Among the speakers are University of Ottawa emergency medicine professor and Ottawa Hospital Research Institute senior scientist Dr Ian Stiell and Department of Emergency Medicine UZ Brussel and Research Group on Emergency and Disaster Medicine chairman Professor Ives Hubloue.
The agreement also envisions cooperation in academic research of disaster medicine and sharing of data analysis between both sides.
DIMRC works to ensure that the disaster medicine and public health emergency workforce has access to the literature, both from peer-reviewed journals indexed in PubMed and to vital non-journal resources.
Titled 21st National Health Sciences Research Symposium, Emergency Care: Time and Life Matter, the event brought together a large number of national and international specialists in emergency and acute care medicine, disaster medicine, emergency medical services as well as professionals from other disciplines that interface with emergency care.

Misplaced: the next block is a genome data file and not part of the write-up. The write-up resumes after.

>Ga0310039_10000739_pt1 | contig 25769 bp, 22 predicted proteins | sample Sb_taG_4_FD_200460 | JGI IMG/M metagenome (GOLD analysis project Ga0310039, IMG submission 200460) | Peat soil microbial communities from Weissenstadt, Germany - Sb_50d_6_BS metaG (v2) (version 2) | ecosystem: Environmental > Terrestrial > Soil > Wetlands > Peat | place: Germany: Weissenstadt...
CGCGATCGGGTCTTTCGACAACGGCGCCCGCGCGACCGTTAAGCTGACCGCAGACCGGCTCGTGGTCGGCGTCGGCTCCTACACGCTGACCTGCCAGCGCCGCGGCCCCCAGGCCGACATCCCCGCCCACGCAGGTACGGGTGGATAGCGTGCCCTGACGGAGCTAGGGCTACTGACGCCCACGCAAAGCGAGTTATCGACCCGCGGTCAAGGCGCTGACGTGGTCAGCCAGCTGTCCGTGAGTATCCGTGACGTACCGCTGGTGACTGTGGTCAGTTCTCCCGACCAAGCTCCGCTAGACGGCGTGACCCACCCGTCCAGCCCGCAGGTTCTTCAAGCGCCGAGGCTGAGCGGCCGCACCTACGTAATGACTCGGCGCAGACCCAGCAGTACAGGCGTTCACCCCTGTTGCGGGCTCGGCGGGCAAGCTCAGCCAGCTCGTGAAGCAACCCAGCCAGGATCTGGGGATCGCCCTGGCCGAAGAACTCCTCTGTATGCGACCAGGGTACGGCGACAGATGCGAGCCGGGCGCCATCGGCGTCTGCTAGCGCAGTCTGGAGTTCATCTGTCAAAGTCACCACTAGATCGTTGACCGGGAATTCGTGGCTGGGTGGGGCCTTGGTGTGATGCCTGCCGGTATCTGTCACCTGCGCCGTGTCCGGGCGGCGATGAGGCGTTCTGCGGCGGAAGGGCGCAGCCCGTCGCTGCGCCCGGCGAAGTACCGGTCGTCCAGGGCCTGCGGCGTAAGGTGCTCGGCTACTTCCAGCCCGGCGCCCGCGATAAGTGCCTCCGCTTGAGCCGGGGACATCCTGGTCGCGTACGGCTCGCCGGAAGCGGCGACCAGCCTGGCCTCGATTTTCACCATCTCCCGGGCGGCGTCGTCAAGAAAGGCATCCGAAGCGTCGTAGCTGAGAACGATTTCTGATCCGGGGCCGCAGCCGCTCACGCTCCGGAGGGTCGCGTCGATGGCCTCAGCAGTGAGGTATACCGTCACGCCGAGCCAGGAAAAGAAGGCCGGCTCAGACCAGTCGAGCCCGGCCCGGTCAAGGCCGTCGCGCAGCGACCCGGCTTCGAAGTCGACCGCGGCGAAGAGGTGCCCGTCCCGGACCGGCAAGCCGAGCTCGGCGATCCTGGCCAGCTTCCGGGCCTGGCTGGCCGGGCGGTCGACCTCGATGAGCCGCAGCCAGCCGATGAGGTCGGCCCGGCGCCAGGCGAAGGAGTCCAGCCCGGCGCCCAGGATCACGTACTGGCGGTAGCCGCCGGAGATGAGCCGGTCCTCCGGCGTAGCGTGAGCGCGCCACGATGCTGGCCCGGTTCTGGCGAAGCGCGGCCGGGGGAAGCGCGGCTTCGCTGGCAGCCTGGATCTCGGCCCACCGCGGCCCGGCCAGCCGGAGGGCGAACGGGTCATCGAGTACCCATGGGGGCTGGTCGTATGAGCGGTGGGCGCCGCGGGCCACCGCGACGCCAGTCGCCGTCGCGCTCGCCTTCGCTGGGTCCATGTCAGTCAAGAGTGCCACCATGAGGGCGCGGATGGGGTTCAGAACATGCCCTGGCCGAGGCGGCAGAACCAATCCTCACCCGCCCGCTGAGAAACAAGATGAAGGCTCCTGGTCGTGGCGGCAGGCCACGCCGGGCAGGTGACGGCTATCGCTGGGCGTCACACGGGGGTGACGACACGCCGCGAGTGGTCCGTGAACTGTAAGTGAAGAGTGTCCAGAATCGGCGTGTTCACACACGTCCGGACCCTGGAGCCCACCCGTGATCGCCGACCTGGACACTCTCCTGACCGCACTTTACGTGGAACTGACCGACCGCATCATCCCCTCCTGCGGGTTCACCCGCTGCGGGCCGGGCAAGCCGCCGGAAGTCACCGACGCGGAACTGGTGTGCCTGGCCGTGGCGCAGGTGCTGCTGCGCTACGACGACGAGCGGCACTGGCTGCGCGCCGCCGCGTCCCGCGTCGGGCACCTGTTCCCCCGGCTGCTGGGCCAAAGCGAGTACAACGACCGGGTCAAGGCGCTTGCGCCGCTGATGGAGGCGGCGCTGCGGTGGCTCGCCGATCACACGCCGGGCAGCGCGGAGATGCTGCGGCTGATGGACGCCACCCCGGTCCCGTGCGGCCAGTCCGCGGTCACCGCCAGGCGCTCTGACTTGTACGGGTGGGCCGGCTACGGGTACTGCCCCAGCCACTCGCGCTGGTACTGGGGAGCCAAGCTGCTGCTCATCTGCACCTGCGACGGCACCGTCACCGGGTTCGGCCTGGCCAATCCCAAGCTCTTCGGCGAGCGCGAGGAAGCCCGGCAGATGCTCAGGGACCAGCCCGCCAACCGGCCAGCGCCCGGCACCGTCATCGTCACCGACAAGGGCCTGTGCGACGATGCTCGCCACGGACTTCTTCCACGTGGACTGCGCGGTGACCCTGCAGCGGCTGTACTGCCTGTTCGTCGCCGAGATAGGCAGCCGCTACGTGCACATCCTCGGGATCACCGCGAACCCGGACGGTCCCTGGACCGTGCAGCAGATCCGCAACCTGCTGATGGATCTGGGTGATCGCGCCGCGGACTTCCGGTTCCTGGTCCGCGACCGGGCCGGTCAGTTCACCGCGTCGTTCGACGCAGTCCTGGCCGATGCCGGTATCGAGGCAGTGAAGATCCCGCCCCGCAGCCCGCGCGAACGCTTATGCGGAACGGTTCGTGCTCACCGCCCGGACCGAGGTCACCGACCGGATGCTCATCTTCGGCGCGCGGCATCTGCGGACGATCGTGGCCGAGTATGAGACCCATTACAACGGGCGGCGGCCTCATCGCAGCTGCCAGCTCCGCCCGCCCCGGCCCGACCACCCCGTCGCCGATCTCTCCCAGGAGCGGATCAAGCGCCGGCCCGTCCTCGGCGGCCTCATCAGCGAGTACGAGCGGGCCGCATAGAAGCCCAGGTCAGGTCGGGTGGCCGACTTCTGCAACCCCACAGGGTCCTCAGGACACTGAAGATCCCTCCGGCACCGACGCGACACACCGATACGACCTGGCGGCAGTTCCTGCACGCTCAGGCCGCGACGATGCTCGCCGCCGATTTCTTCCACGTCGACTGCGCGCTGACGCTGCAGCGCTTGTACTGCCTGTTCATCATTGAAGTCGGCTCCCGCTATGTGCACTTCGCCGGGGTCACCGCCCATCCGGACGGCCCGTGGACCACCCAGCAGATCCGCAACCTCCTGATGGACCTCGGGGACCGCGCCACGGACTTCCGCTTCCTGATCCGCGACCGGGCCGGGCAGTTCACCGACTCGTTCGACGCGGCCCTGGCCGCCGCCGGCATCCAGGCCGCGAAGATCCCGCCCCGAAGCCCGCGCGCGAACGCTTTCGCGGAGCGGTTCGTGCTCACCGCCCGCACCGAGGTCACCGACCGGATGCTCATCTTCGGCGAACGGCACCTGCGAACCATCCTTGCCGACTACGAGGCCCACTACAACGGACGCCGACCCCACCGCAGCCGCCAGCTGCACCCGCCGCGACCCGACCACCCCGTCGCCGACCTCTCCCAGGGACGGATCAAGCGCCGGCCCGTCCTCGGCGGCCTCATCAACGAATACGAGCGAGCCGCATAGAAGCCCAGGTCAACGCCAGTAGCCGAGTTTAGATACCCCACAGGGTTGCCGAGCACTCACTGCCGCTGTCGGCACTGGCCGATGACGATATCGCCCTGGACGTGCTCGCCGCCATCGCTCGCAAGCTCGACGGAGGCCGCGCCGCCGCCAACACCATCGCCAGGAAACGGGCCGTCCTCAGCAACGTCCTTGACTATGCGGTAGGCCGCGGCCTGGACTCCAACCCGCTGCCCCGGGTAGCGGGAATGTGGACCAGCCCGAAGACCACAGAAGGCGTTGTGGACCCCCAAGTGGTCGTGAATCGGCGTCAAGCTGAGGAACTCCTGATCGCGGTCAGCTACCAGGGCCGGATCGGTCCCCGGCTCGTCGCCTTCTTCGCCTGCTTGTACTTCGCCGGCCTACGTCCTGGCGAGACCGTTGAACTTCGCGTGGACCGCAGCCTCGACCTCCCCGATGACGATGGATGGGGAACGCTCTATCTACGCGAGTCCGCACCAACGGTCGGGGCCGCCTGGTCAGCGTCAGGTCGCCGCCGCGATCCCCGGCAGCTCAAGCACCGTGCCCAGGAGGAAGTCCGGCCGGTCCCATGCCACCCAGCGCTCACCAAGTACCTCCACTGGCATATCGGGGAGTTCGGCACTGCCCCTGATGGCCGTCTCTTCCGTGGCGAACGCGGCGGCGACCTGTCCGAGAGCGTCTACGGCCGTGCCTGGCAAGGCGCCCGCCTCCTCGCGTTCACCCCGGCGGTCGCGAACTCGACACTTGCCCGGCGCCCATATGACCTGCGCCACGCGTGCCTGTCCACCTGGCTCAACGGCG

To create a cross-cutting and multi-disciplinary experience, the event will bring together national and international specialists in emergency and acute care medicine, disaster medicine, emergency medical services as well as professionals from other disciplines that interface with emergency care.
Some of the themes that will be dwelt on include military and disaster medicine, mechanism and ways of handling emergencies, both military and natural disasters.
The three-day conference will be attended by more than 500 participants from inside and outside the Sultanate, during which more than 25 working papers will be presented, divided into (8) main themes dealing with a number of aspects related to military medicine and disaster medicine, like the mechanism and ways of handling emergencies, both military and natural disasters.
Physicians are not as prepared to handle emergencies as they should or could be, according to a 2015 study in Disaster Medicine and Public Health Preparedness, with less than half of practicing physicians interviewed reporting that they felt prepared to handle a natural disaster.
The research was published in the journal Disaster Medicine and Public Health Preparedness.( ANI )